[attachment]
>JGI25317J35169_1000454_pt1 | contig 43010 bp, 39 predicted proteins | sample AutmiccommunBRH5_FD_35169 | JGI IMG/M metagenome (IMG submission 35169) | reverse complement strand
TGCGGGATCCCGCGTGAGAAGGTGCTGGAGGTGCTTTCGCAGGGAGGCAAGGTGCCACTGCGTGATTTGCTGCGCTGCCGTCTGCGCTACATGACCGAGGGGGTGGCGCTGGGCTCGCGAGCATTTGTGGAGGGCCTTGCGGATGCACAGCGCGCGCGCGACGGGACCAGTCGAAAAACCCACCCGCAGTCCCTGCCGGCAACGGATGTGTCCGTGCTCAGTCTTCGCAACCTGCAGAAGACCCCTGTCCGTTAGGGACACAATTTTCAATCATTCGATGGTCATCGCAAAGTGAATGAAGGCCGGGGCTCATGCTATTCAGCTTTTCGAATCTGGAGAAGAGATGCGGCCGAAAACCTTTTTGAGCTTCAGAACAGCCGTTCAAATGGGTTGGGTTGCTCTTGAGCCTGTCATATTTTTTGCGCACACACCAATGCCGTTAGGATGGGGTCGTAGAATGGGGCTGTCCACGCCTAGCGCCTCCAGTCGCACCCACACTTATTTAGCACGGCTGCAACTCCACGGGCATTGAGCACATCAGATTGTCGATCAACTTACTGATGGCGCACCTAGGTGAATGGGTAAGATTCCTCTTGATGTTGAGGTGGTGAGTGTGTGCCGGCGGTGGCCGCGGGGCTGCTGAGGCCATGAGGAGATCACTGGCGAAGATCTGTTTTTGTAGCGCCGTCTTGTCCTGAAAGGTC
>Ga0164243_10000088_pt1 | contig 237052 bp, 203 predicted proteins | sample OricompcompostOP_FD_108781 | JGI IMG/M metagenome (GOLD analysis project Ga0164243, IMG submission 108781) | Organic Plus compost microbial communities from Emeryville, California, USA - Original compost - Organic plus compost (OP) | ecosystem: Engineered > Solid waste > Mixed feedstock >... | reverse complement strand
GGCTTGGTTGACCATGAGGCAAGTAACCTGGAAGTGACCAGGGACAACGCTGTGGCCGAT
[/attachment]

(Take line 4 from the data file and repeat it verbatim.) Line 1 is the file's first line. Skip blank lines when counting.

GGCTTGGTTGACCATGAGGCAAGTAACCTGGAAGTGACCAGGGACAACGCTGTGGCCGAT